[realtek-bug] Another 1.10 bug (more important - with fix)

Donald Becker becker@scyld.com
Fri, 14 Jul 2000 21:24:23 -0400 (EDT)

On Fri, 14 Jul 2000, Paul Campbell wrote:

> 	periodically under reasonable NFS load  a random machine
> 	in my farm would stop talking - you could ping it but the
> 		eth0: Transmit error, Tx status 400820aa.   
> 	(a transmit abort). I found you could unwedge a stuck
> 	machine by pinging it with longish packets (say 10k bytes)
> 	at which time it printed:

This makes sense -- NFS traffic creates a very busy network, with no TCP
back-off with increasing delay.  This increases your chance of getting 16

> 	The problem is in the transmit interrupt service routine's response to the
> 	transmit abort state, in the 1.10 driver line 1066 it does:
>- 		outl((TX_DMA_BURST<<8)|0x03000001, ioaddr + TxConfig);    
>+ 		outl((TX_DMA_BURST<<8), ioaddr + TxConfig);    
> 	Note the missing constant - the '1' in it - I believe, according to
> 	the chip's docs, this causes the aborted packet to be retransmitted

The behavior differs among the chip version.  If I had know it was going to
change, I would have written the driver to just discard the packet.

Always discarding a 16-collision packet is arguably the correct behavior for
flow control anyway.

> 	but further down in the ISR the driver assumes that the packet
> 	is done and discards the buffer and allows the xmt entry to be reused
> 	I think that this is the cause of the hang - the tx timeout clears
> 	this and resets this state. Also the '3' value appears to put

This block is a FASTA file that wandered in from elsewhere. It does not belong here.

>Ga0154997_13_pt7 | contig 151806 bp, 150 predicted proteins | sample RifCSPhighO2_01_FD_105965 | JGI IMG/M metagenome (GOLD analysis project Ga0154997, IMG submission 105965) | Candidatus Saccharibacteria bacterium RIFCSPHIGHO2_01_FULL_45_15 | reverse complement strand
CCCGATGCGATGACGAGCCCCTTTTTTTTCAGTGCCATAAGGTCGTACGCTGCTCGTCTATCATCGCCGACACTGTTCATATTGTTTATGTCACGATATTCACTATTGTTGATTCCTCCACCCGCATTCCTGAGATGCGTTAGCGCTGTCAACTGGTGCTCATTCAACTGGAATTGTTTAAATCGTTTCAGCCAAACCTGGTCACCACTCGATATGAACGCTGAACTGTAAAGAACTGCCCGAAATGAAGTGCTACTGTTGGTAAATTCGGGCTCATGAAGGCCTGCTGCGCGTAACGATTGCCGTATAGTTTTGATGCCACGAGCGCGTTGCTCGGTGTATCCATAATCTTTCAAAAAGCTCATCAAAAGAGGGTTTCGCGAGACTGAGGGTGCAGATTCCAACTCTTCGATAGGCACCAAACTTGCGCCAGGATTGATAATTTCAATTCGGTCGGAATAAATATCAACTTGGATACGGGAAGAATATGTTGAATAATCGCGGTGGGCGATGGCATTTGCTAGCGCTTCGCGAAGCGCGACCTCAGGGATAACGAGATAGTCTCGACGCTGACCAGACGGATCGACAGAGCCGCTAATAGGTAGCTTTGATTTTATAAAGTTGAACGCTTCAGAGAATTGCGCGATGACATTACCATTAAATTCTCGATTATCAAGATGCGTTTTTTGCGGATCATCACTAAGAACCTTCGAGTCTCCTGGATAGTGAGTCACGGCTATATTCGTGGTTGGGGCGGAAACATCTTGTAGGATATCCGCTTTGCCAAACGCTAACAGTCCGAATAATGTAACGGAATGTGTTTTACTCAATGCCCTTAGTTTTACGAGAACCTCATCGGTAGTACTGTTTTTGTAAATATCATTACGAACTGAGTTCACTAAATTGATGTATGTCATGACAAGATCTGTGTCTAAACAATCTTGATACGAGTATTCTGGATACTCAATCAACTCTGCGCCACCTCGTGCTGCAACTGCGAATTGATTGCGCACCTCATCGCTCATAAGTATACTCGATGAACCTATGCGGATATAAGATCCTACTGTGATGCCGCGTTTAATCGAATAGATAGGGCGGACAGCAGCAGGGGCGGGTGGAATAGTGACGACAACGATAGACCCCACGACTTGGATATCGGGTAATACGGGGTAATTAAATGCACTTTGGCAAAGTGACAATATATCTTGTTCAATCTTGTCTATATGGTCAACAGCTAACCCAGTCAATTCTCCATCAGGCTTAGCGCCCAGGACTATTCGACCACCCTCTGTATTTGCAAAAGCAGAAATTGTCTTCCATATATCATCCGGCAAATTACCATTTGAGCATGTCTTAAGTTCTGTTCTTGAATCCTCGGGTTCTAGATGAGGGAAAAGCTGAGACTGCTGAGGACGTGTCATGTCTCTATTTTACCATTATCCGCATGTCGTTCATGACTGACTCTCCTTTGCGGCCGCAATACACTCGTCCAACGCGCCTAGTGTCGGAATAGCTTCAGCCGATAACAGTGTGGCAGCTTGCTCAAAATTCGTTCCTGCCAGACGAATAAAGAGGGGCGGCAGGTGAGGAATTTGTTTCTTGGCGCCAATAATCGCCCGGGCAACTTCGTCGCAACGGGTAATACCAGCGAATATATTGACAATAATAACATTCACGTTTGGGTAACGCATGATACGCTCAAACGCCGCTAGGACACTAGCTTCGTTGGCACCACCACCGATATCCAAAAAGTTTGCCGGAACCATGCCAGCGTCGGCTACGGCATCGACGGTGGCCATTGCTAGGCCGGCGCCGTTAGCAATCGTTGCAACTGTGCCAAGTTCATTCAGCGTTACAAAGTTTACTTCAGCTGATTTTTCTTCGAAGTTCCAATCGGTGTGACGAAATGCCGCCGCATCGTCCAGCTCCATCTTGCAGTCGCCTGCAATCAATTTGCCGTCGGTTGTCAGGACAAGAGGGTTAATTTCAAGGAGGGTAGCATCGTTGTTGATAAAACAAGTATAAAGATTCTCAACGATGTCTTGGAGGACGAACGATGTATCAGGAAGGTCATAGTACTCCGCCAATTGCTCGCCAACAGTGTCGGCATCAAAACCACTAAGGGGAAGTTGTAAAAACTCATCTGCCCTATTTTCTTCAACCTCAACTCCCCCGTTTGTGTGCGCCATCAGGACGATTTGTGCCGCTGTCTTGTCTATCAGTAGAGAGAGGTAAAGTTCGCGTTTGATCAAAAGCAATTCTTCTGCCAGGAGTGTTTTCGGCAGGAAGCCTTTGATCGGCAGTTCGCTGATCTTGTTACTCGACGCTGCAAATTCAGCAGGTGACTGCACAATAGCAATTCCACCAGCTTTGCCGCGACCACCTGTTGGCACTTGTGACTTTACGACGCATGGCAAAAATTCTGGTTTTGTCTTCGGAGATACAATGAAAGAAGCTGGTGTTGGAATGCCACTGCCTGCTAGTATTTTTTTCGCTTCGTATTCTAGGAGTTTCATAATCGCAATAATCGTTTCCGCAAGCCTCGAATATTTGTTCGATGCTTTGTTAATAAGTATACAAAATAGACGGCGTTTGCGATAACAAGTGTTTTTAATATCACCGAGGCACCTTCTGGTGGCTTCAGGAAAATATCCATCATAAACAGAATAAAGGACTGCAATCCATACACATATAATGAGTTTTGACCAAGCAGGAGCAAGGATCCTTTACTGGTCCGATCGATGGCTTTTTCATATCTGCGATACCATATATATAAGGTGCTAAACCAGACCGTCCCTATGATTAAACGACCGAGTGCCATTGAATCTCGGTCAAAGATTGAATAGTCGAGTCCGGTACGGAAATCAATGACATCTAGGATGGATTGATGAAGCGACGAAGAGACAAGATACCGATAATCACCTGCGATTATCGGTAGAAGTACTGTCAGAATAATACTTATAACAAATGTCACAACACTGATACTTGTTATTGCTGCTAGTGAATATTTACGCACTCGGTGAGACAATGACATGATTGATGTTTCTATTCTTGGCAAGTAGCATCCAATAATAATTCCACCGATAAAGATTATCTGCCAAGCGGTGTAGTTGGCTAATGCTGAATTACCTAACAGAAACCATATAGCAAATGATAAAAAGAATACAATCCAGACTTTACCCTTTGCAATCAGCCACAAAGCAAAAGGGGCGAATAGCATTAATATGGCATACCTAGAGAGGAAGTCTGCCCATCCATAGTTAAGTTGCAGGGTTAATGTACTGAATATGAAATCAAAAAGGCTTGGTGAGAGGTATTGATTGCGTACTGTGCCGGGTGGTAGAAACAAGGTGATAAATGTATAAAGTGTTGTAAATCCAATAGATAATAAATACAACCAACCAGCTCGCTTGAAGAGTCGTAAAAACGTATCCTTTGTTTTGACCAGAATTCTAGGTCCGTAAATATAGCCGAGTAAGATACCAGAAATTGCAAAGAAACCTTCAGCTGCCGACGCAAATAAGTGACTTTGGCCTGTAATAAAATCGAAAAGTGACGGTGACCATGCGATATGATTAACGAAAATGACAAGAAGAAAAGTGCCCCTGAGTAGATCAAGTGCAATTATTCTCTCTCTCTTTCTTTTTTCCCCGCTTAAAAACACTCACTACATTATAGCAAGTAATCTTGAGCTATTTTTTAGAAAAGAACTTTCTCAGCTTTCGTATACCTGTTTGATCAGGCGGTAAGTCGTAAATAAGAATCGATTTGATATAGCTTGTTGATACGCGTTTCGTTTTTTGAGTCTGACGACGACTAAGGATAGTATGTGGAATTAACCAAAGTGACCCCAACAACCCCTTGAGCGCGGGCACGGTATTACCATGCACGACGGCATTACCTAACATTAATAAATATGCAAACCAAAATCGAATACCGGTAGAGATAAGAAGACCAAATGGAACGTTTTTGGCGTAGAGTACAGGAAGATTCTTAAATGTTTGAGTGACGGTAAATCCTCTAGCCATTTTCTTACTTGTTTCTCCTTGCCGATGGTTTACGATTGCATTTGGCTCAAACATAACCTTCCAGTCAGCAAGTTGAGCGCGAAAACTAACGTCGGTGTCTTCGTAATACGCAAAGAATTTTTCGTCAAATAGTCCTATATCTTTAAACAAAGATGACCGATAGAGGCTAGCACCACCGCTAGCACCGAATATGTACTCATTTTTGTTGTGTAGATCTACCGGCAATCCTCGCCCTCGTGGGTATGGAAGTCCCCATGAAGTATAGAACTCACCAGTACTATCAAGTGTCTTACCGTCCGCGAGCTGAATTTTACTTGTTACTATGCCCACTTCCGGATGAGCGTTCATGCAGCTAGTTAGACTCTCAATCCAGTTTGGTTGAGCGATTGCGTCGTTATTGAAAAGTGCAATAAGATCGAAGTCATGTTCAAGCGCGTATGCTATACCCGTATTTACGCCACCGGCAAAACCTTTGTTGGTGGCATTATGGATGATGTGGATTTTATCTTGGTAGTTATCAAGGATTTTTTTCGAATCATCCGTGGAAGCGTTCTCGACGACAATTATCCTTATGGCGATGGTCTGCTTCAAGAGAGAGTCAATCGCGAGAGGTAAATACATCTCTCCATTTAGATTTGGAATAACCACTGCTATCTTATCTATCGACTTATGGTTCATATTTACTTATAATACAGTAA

> 	the transmitter into a state where it uses an illegal interframe gap
> 	(another possible cause of problems)

This is a point on which the documentation is unclear.  I'm pretty certain
that '0' is the right IFG setting.  But the calculation in the manual shows
'3' as the legal setting.

This can only cause a problem with a network near its maximum physical size,
which is now very rare.  The real effect is to be somewhat more aggressive
about claiming the wire, at the expense of other brands of NICs.  So, if the
driver had recovered correctly, the interface would be less likely to have a
16 collision error in the future :-O.  Of course, all other interfaces would
be more likely to have a 16-collision abort.

> 	This fixed my problem - it may also fix the mysterious hang other
> 	people have reported - to get to this point I ported a lot of 
> 	the rtl8139too.c driver into my linux 2.2 driver (spinlocks,
> 	the BSD fixes, the extra 4-byte problem etc etc) - this was the change

Some of the other "fixes" are bogus.  When fixing the problem with including
the CRC in the reported Rx packet length, the Rx ring packet wrap was
initially broken.  (I believe that it's now fixed in the latest 2.4.)

The BSD driver Rx problem shouldn't occur, because we use the documented
RxBufEmpty, rather than try to guess that a new packet has arrived.
Checking the next entry and guessing can potentially save one or two
expensive PCI transactions per Rx packet, but does have the problem they

Donald Becker				becker@scyld.com
Scyld Computing Corporation		http://www.scyld.com
410 Severn Ave. Suite 210		Beowulf Clusters / Linux Installations
Annapolis MD 21403